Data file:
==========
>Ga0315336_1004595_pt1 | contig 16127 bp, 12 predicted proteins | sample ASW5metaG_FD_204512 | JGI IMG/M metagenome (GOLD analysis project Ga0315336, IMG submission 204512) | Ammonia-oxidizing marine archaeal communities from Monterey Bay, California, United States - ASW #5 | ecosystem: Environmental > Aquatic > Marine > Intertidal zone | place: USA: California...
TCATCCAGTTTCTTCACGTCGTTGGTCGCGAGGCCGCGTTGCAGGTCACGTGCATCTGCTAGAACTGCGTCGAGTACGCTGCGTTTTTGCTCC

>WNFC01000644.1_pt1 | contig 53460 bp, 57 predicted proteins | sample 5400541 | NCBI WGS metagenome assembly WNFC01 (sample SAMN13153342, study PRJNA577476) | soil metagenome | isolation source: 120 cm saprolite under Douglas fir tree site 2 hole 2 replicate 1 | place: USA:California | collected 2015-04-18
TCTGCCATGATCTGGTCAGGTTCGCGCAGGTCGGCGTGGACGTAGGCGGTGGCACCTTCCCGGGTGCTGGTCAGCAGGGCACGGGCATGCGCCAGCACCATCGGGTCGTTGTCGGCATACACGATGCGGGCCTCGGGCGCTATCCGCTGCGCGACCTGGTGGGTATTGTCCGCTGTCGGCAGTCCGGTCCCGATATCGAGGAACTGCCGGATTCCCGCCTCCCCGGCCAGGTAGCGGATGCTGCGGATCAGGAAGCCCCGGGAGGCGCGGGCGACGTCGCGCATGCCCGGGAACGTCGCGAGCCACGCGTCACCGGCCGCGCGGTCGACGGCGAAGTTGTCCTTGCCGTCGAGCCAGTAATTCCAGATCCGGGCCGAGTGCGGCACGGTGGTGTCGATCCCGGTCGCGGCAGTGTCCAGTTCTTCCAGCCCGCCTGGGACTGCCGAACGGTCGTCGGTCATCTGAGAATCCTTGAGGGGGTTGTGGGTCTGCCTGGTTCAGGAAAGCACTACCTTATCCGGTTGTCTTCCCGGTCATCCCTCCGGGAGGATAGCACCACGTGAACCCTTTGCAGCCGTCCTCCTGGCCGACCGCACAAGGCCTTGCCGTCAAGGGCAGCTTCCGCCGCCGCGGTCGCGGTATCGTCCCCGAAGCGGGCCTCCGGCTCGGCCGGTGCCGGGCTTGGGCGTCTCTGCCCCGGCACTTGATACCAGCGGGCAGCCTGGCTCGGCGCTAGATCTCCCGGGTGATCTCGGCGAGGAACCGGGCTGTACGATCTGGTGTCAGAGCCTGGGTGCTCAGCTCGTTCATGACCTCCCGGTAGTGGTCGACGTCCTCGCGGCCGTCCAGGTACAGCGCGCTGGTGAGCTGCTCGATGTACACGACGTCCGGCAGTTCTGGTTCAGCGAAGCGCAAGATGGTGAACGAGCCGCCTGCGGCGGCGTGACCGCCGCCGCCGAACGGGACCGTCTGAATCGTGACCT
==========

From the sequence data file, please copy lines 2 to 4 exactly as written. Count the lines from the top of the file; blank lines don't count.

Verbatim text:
TCATCCAGTTTCTTCACGTCGTTGGTCGCGAGGCCGCGTTGCAGGTCACGTGCATCTGCTAGAACTGCGTCGAGTACGCTGCGTTTTTGCTCC

>WNFC01000644.1_pt1 | contig 53460 bp, 57 predicted proteins | sample 5400541 | NCBI WGS metagenome assembly WNFC01 (sample SAMN13153342, study PRJNA577476) | soil metagenome | isolation source: 120 cm saprolite under Douglas fir tree site 2 hole 2 replicate 1 | place: USA:California | collected 2015-04-18
TCTGCCATGATCTGGTCAGGTTCGCGCAGGTCGGCGTGGACGTAGGCGGTGGCACCTTCCCGGGTGCTGGTCAGCAGGGCACGGGCATGCGCCAGCACCATCGGGTCGTTGTCGGCATACACGATGCGGGCCTCGGGCGCTATCCGCTGCGCGACCTGGTGGGTATTGTCCGCTGTCGGCAGTCCGGTCCCGATATCGAGGAACTGCCGGATTCCCGCCTCCCCGGCCAGGTAGCGGATGCTGCGGATCAGGAAGCCCCGGGAGGCGCGGGCGACGTCGCGCATGCCCGGGAACGTCGCGAGCCACGCGTCACCGGCCGCGCGGTCGACGGCGAAGTTGTCCTTGCCGTCGAGCCAGTAATTCCAGATCCGGGCCGAGTGCGGCACGGTGGTGTCGATCCCGGTCGCGGCAGTGTCCAGTTCTTCCAGCCCGCCTGGGACTGCCGAACGGTCGTCGGTCATCTGAGAATCCTTGAGGGGGTTGTGGGTCTGCCTGGTTCAGGAAAGCACTACCTTATCCGGTTGTCTTCCCGGTCATCCCTCCGGGAGGATAGCACCACGTGAACCCTTTGCAGCCGTCCTCCTGGCCGACCGCACAAGGCCTTGCCGTCAAGGGCAGCTTCCGCCGCCGCGGTCGCGGTATCGTCCCCGAAGCGGGCCTCCGGCTCGGCCGGTGCCGGGCTTGGGCGTCTCTGCCCCGGCACTTGATACCAGCGGGCAGCCTGGCTCGGCGCTAGATCTCCCGGGTGATCTCGGCGAGGAACCGGGCTGTACGATCTGGTGTCAGAGCCTGGGTGCTCAGCTCGTTCATGACCTCCCGGTAGTGGTCGACGTCCTCGCGGCCGTCCAGGTACAGCGCGCTGGTGAGCTGCTCGATGTACACGACGTCCGGCAGTTCTGGTTCAGCGAAGCGCAAGATGGTGAACGAGCCGCCTGCGGCGGCGTGACCGCCGCCGCCGAACGGGACCGTCTGAATCGTGACCT